U.S. aid agency warns of ‘overlooked’ food crisis in Yemen


The U.S. government aid agency on Tuesday warned that a humanitarian crisis in conflict-ridden Yemen was being “overlooked” despite escalating to levels seen in the Horn of Africa and the Sahel.

“It’s often overlooked.... If you look at the global crises right now, Yemen doesn’t get on that list and it really needs to be,” Nancy Lindborg, a USAID assistant administrator, told AFP in Rome after a visit to the country.

Five million people need urgent aid and five million more are facing food insecurity out of a population of 25 million people, Lindborg said, adding that the crisis had been “exacerbated” by conflict and a political transition.

The depletion of water resources is a particularly acute problem, she said.

“This is something the government must absolutely find the political will to organize. Otherwise they will be going off a cliff soon,” she added.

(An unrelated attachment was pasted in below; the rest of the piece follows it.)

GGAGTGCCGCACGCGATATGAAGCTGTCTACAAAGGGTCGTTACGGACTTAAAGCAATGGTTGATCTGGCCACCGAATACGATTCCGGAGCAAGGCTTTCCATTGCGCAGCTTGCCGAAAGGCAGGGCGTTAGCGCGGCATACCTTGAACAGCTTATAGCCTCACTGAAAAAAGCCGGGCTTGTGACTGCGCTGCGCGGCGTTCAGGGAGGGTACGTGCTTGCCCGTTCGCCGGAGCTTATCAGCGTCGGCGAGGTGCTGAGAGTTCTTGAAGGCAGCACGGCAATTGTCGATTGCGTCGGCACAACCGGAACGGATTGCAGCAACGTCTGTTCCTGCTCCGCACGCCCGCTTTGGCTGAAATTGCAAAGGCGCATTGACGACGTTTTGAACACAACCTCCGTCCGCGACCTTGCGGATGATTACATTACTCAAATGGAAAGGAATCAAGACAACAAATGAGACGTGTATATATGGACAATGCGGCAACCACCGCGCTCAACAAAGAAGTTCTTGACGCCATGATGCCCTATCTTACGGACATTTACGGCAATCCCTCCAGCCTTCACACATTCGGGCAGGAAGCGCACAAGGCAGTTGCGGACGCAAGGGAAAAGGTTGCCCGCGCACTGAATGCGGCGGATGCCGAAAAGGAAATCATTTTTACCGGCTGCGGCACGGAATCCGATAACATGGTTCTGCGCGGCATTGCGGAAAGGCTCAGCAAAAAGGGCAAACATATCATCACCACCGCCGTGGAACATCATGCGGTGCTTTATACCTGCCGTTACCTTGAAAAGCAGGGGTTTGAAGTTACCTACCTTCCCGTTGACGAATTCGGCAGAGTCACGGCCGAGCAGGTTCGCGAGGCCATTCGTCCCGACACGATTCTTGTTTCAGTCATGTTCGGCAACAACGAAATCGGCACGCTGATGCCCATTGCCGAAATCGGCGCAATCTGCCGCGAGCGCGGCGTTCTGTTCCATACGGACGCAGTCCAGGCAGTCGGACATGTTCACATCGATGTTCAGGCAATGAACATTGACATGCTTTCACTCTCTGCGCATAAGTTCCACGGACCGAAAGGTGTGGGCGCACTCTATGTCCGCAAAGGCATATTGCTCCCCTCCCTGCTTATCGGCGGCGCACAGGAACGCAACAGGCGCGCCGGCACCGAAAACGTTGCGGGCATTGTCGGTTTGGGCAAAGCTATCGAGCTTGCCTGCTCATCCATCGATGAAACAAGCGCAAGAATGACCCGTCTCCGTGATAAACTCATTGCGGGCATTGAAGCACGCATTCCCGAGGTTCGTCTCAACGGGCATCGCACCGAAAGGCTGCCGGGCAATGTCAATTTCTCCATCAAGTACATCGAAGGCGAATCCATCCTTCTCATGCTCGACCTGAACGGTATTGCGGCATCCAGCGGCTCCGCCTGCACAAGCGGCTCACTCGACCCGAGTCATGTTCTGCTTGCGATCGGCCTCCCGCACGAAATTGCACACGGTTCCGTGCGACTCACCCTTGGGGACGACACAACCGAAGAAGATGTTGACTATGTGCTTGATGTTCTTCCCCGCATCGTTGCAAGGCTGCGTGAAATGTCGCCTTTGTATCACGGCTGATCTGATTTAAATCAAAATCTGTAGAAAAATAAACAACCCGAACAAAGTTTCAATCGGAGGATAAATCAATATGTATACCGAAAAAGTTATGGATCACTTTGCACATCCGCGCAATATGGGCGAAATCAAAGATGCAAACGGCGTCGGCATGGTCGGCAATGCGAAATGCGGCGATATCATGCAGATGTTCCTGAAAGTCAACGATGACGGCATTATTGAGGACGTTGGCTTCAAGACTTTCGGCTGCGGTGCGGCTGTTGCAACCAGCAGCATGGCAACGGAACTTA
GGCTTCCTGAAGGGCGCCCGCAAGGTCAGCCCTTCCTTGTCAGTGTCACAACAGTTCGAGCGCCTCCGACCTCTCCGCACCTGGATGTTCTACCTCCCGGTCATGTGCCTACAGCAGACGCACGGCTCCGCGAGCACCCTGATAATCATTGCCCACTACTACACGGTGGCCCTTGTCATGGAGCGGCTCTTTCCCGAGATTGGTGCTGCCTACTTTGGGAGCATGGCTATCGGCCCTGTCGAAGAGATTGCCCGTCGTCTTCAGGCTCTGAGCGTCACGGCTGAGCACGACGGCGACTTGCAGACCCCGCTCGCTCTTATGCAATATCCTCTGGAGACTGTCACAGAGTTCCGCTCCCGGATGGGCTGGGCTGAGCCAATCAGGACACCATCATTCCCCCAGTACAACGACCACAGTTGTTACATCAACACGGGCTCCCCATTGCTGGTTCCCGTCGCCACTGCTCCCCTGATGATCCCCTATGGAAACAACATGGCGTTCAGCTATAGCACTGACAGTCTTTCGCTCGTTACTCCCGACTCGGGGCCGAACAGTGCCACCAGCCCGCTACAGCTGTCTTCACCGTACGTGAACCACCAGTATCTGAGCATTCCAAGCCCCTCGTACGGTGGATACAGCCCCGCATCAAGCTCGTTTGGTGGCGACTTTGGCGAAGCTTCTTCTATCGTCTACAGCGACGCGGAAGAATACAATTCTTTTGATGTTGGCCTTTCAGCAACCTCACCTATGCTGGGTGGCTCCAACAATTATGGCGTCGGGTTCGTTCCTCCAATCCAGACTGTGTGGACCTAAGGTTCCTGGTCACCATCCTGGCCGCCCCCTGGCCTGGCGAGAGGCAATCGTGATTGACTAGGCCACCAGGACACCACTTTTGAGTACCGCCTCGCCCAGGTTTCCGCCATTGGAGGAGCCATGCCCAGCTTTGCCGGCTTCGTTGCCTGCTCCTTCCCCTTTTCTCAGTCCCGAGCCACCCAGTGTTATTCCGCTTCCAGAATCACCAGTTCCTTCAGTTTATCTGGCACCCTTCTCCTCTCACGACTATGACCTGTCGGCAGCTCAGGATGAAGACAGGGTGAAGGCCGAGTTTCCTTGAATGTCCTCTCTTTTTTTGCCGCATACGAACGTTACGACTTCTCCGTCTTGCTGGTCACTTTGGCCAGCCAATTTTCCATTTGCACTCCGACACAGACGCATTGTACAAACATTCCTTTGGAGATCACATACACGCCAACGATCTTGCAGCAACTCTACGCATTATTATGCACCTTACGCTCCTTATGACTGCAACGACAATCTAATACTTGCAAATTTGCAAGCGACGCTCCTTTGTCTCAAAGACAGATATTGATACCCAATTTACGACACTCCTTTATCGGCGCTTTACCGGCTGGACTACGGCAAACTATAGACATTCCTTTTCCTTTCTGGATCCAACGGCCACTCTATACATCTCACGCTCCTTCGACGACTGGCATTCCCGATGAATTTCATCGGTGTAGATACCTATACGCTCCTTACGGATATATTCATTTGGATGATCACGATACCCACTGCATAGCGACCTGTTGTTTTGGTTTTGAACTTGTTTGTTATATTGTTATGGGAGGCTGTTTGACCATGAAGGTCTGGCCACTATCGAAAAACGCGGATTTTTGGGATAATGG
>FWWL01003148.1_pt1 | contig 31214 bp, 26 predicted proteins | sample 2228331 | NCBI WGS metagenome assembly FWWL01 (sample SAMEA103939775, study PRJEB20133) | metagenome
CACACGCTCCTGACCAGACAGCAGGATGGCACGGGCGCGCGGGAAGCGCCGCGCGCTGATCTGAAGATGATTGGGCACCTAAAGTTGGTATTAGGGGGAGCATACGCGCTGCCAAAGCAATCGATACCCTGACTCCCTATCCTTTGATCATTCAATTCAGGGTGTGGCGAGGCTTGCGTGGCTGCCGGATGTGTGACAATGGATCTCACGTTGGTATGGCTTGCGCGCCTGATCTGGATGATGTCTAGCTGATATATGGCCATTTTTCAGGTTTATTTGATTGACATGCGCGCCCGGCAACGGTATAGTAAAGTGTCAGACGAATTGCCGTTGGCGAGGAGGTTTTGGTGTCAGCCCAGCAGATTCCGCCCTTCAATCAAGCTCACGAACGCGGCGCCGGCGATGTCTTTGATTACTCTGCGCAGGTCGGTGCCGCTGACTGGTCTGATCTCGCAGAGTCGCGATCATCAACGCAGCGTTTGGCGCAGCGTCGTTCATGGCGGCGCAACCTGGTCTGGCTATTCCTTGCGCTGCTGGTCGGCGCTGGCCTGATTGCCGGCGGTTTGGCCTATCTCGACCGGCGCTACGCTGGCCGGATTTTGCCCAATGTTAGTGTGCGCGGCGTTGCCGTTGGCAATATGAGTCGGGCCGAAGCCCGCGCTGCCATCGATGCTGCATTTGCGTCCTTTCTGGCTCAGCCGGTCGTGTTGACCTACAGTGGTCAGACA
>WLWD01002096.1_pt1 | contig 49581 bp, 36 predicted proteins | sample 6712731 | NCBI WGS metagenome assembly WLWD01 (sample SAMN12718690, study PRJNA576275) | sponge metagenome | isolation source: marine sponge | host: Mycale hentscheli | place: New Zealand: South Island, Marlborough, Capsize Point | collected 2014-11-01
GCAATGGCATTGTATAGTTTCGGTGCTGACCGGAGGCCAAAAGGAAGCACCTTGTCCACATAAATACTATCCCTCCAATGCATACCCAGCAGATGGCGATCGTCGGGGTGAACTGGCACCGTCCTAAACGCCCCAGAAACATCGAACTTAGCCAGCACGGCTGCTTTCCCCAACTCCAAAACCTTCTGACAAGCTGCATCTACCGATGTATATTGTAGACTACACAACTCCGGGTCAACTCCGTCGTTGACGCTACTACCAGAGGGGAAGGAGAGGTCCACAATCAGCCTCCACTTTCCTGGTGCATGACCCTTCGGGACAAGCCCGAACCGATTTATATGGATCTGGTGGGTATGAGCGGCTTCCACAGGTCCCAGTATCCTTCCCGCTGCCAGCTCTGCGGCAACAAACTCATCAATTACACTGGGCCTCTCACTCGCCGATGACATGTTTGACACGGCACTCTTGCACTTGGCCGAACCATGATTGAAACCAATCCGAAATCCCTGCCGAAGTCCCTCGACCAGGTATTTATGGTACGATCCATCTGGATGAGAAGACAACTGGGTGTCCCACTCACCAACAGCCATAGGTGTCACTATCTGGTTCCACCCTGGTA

Lindborg was taking part in a joint visit with the Organization of Islamic Conference, the Gulf Cooperation Council and the Arab League.

She said the US would be providing an additional $6.5 million (5.2 million euros) in humanitarian aid to Yemen, bringing its total forecast aid budget for this year to $118 million from $115 million last year.

Deadly anti-regime protests swept Yemen last year, finally forcing president Ali Abdullah Saleh to step down in February after 33 years in power.

The political crisis has left the country’s economy in tatters and aggravated the dire security situation, with al-Qaeda militants launching a wave of attacks in the mostly lawless south since Saleh’s departure.

Yemen is the poorest country in the Arabian peninsula, with more than 40 percent of people living below the poverty line.